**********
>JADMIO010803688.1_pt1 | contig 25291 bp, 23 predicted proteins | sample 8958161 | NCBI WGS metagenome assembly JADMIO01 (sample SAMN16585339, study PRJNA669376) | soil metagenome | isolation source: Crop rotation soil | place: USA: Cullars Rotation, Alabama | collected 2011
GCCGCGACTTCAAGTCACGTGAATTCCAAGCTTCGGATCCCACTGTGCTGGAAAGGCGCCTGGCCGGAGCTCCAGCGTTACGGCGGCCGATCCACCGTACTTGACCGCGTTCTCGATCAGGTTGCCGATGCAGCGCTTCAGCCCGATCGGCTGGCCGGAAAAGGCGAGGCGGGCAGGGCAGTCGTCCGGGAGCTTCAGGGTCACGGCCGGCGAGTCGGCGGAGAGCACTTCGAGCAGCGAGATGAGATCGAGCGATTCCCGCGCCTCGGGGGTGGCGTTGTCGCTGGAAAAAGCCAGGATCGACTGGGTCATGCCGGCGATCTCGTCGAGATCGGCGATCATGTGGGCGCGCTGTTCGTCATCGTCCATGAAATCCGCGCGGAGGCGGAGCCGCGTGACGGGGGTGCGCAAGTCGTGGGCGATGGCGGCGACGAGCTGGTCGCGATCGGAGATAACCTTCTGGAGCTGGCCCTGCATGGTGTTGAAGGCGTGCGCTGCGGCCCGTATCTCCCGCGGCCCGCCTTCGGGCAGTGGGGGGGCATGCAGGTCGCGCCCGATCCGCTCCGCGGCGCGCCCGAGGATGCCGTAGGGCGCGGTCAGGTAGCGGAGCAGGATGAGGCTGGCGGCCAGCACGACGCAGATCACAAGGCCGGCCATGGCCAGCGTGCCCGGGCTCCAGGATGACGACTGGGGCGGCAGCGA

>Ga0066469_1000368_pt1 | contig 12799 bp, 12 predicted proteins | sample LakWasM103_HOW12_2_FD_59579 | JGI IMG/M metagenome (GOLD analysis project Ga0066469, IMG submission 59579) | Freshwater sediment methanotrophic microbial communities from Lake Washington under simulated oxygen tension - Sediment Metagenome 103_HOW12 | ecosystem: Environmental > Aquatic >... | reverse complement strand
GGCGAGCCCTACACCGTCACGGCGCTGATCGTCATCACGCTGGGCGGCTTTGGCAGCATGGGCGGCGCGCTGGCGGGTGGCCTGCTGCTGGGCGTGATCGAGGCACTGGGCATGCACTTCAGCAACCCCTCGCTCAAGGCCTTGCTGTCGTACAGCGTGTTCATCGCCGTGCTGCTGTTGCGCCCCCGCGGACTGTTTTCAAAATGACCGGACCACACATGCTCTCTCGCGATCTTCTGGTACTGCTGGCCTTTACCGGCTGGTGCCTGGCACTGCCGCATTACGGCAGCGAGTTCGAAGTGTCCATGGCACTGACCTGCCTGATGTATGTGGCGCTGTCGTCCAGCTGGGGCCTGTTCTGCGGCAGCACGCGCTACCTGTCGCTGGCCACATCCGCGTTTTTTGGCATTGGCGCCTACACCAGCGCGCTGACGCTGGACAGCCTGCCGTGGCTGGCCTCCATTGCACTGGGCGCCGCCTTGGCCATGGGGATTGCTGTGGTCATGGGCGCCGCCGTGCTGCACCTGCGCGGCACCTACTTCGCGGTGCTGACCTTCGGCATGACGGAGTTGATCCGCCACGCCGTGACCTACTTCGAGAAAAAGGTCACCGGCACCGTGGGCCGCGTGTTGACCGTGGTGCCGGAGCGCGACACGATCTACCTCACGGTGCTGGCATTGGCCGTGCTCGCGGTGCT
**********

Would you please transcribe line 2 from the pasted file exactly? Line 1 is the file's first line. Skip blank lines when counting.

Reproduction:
GCCGCGACTTCAAGTCACGTGAATTCCAAGCTTCGGATCCCACTGTGCTGGAAAGGCGCCTGGCCGGAGCTCCAGCGTTACGGCGGCCGATCCACCGTACTTGACCGCGTTCTCGATCAGGTTGCCGATGCAGCGCTTCAGCCCGATCGGCTGGCCGGAAAAGGCGAGGCGGGCAGGGCAGTCGTCCGGGAGCTTCAGGGTCACGGCCGGCGAGTCGGCGGAGAGCACTTCGAGCAGCGAGATGAGATCGAGCGATTCCCGCGCCTCGGGGGTGGCGTTGTCGCTGGAAAAAGCCAGGATCGACTGGGTCATGCCGGCGATCTCGTCGAGATCGGCGATCATGTGGGCGCGCTGTTCGTCATCGTCCATGAAATCCGCGCGGAGGCGGAGCCGCGTGACGGGGGTGCGCAAGTCGTGGGCGATGGCGGCGACGAGCTGGTCGCGATCGGAGATAACCTTCTGGAGCTGGCCCTGCATGGTGTTGAAGGCGTGCGCTGCGGCCCGTATCTCCCGCGGCCCGCCTTCGGGCAGTGGGGGGGCATGCAGGTCGCGCCCGATCCGCTCCGCGGCGCGCCCGAGGATGCCGTAGGGCGCGGTCAGGTAGCGGAGCAGGATGAGGCTGGCGGCCAGCACGACGCAGATCACAAGGCCGGCCATGGCCAGCGTGCCCGGGCTCCAGGATGACGACTGGGGCGGCAGCGA